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Halls for hire bookings
Dept. of Development
Plymouth City Council
Plymouth PL1 2AA
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01752 307764
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Plymouth Guildhall

Commanding an imposing position on Royal Parade, Plymouth Guildhall is situated in the heart of the city at the crossroads of the city's modern shopping centre and the approach to the historic Plymouth Hoe and magnificent foreshore.

The Guildhall today is a versatile building in constant demand for a variety of functions from civic receptions and concerts to conferences and exhibitions. Local, regional and national societies are also regular hirers of the Guildhall for their events. In addition, the Guildhall can be hired for private celebrations and wedding receptions.

The forecourt

The forecourt offers a limited parking area for the hirer's private vehicles (approximately 30 spaces). Stone bollards and a chain barrier enclose the forecourt. Subject to negotiation, the forecourt is available to hire for static displays and certain other activities. There is a standard charge for the hire of the forecourt.

The foyer

The foyer gives access to the main hall and the lounge. It also houses the cloakrooms, toilets and public telephones and as a general-purpose area, is not an area that can be hired. A box office, cloakroom facilities and a public address system are available.

Main hall

Access is gained from the foyer via a staircase of Italian block white marble. The main hall is panelled to a height of four metres in Cuban mahogany, while the floor is a sprung floor made with Canadian Maple. The dance floor enhances a dance booking and is a very popular venue for dinner dances and tea dances. To protect the floor from some types of hiring, the floor can be covered with a drugget (rug). Three magnificent chandeliers hang from the ceiling; each chandelier weighs about half a ton and they represent the three towns that now form the City of Plymouth - Devonport, Stonehouse and Plymouth.

The sculptured Wedgwood style carvings on the ceiling are the work of Plymouth sculptor David Weekes. They depict the labours of Hercules.

Heavy curtains protect a Gobelin tapestry from the light at the stage end of the main hall. Taken from the cartoon by Raphael, it depicts the 'Miraculous Draught of Fishes', and was originally a gift from Napoleon III to Lord Clarendon. The family now permanently loans it to the city.

Some of Plymouth's notable historic events are shown in a celebrated set of 14 stained glass windows, above which the upper lights each carry a tribute to the crown and in most cases a portrait of the Sovereign at the time.

The main hall has a stage with extra staging and a catwalk available for hire to boost the projection and height of the existing stage. To the rear of the main hall are two small rooms ideal for committee use.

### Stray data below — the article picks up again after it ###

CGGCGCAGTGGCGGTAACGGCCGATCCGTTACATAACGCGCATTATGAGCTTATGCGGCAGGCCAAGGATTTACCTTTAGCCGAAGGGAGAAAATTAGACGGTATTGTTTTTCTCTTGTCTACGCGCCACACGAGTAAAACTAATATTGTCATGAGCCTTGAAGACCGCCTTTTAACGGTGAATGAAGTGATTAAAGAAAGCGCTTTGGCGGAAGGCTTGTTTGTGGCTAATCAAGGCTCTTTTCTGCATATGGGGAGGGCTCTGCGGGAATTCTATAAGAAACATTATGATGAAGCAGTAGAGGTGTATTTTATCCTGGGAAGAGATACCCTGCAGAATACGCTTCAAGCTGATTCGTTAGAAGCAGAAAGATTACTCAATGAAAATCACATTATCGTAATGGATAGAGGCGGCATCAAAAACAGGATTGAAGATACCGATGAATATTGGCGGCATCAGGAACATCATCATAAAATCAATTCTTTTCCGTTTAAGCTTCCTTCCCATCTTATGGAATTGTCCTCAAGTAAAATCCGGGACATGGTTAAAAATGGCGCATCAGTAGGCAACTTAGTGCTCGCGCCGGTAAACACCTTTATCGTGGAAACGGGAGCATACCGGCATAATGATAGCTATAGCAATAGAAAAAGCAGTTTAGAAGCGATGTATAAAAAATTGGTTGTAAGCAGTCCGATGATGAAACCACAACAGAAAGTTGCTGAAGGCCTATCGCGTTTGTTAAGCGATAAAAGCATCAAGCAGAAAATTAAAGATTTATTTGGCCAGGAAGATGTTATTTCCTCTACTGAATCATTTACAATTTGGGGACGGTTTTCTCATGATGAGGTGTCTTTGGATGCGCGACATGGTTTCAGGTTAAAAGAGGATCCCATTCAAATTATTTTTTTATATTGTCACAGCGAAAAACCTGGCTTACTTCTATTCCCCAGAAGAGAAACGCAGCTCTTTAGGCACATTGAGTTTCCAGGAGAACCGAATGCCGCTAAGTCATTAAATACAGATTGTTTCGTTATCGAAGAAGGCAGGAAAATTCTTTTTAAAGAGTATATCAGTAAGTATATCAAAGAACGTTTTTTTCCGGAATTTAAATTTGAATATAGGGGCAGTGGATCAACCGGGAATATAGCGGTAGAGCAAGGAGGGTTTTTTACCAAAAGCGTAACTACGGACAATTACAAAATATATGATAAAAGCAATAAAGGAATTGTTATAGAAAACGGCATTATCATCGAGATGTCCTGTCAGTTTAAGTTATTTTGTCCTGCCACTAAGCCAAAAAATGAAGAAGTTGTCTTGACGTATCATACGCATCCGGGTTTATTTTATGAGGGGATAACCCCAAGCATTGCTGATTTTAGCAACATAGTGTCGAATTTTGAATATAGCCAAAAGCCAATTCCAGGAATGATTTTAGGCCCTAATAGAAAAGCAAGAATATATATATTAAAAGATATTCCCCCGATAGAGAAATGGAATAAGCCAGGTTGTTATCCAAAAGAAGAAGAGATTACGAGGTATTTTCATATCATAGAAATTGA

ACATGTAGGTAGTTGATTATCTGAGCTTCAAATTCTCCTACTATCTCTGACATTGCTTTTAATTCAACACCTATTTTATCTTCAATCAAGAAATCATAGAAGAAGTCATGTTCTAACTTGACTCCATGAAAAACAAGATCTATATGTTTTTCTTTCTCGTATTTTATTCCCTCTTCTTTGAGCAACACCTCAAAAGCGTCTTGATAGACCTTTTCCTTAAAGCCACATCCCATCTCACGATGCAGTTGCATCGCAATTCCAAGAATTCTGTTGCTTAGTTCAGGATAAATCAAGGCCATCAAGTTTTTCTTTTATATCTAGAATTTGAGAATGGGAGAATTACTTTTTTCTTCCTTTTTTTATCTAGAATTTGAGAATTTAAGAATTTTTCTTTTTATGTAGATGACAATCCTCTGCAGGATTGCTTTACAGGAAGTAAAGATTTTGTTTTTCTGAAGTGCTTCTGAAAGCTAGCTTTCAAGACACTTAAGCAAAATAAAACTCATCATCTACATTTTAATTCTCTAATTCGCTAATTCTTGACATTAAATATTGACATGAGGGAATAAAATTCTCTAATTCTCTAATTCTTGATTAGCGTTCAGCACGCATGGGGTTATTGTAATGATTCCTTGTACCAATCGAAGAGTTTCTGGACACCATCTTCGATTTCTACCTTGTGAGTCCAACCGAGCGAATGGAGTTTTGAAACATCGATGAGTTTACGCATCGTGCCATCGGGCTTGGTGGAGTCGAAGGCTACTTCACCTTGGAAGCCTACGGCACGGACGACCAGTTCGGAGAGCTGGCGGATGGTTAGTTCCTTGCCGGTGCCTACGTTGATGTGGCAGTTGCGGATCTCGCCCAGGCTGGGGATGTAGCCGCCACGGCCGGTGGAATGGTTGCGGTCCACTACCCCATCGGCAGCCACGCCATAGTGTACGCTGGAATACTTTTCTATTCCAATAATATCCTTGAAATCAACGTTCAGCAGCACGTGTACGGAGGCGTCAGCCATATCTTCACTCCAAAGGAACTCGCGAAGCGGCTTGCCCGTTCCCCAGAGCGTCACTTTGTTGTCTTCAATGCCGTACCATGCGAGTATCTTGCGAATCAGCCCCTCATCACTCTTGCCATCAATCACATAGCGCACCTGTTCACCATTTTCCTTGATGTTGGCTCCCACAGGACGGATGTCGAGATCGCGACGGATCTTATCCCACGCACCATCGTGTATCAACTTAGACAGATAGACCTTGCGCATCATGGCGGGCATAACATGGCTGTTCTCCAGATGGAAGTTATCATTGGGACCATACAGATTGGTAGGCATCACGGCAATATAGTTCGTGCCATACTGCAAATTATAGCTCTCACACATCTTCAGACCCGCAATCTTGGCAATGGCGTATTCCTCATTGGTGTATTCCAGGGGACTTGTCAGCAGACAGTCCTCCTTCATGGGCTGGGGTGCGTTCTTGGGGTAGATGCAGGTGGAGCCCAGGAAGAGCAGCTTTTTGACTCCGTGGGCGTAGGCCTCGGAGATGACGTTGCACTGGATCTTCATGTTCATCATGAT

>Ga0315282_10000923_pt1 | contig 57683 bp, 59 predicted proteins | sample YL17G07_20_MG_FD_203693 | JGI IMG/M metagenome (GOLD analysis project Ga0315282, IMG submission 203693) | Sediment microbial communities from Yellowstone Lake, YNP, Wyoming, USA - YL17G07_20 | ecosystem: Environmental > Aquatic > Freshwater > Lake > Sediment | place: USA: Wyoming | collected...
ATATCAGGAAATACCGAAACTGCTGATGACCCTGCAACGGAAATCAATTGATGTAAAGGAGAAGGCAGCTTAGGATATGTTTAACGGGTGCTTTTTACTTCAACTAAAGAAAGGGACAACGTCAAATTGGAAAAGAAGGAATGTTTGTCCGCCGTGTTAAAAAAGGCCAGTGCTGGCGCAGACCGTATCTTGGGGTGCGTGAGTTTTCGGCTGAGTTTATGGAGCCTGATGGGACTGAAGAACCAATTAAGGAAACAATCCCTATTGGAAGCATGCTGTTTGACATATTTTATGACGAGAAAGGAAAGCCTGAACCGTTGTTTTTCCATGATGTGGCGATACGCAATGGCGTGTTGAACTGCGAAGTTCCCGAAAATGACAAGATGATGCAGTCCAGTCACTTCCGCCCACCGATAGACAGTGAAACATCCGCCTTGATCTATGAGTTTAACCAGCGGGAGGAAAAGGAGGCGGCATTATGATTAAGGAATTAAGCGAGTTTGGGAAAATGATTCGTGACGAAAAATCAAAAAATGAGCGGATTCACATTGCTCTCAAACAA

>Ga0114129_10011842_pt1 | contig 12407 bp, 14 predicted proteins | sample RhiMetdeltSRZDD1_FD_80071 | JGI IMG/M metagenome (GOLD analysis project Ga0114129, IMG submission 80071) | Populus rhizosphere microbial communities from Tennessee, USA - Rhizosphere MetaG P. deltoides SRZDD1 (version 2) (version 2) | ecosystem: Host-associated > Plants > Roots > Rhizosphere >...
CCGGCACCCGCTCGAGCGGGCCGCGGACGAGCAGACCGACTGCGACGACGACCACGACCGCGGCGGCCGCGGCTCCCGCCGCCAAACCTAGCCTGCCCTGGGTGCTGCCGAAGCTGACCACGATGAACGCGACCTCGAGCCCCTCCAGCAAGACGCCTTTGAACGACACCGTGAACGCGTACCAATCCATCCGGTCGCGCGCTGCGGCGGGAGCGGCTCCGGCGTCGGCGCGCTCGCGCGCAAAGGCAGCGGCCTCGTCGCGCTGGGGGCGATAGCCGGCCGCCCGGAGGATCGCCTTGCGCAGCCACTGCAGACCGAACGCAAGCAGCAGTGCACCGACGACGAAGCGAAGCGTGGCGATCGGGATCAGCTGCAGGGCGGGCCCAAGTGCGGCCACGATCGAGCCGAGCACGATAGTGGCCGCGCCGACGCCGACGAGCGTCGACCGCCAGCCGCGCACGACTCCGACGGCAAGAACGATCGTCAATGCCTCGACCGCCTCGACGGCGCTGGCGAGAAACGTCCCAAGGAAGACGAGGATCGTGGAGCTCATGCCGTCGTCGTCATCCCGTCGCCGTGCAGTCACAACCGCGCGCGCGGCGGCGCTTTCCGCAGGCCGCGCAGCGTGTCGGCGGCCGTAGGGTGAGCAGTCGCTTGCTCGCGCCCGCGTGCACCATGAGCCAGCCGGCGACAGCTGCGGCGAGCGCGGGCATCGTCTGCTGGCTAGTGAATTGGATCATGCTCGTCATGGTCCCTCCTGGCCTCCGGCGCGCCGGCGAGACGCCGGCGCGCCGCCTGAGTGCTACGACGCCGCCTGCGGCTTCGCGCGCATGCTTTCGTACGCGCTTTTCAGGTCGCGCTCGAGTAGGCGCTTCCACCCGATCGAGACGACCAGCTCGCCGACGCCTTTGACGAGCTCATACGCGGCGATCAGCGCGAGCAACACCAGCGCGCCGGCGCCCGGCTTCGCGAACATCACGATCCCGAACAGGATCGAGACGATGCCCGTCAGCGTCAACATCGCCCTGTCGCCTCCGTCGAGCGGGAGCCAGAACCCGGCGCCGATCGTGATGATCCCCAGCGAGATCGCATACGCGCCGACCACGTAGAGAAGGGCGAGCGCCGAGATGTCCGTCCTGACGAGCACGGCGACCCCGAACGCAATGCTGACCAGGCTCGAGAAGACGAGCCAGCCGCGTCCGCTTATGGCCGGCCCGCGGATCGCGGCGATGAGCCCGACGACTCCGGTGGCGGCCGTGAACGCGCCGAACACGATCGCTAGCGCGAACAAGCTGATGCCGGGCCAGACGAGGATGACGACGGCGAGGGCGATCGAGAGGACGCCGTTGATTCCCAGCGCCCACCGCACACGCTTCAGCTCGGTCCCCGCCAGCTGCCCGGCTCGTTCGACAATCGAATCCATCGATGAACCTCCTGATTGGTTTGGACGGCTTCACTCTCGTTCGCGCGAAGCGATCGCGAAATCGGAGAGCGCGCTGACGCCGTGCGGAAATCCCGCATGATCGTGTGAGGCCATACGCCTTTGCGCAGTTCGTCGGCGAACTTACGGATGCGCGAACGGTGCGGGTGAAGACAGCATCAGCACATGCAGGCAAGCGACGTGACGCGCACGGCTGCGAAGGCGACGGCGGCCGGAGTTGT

The main hall is an ideal venue for orchestral concerts, choirs, public meetings, conferences or wedding receptions.

The balcony completes the main hall letting area and is approached from the side stairs at either side of the lounge area. A public address system is available and arrangements can be made for a roving microphone for audience participation.

There are two pianos available for hire - The Steinway Grand or the Brinsmead Grand. The pianos are moved to the stage by professional removers and tuned before hire. Spotlight hire can be arranged, which will include the services of an operator.

The lounge

Being 'C' shaped the lounge overlooks the main staircase to the Main Hall and can also be accessed via the lift. There is a licensed bar to the south elevation of the lounge and room for an additional bar for larger functions.

To the rear of the lounge a small raised platform area houses a tea bar for the selling of light refreshments.

The lower hall

With its own entrance, foyer and refreshment area, the lower hall presents a total hiring area for a host of events. It displays murals depicting Plymouth's association with the sea and its historic background.

The lower hall is suitable for wedding receptions, talks, small concerts, fetes, private celebrations, fayres and meetings.

General purpose rooms

Stairways on either side of the lounge lead to the Astor room, charter room and north room, known collectively as the general purpose rooms.

The stained glass windows in the charter room celebrate the 500th Anniversary of Plymouth Royal Charter. Portraits of Queen Victoria and Prince Albert can also be seen as well as the impressive 'Judgement of Solomon' by Haydon and a portrait of James Douglas, architect of the current Eddystone lighthouse.

The general purpose rooms are used as guest rooms, changing rooms or reception areas for hirers of the main hall. Sponsors of events use the rooms for their invited guests.

Also ideal for small meetings, inquiries, valuations and presentations, the Astor and charter rooms are divided by sliding doors, which offer an ideal situation for an event in one room and refreshments in the adjacent room. The north room is useful as a meeting room, cloakroom or a hiring of a smaller nature.

Rooms Available Capacity
Main Hall 840
Lounge 140
Lower Hall 320
Astor Room 90
Charter Room 60

Access information
These locations are accessible to people with disabilities or limited movement and have been included in the Disabled Go access guide.

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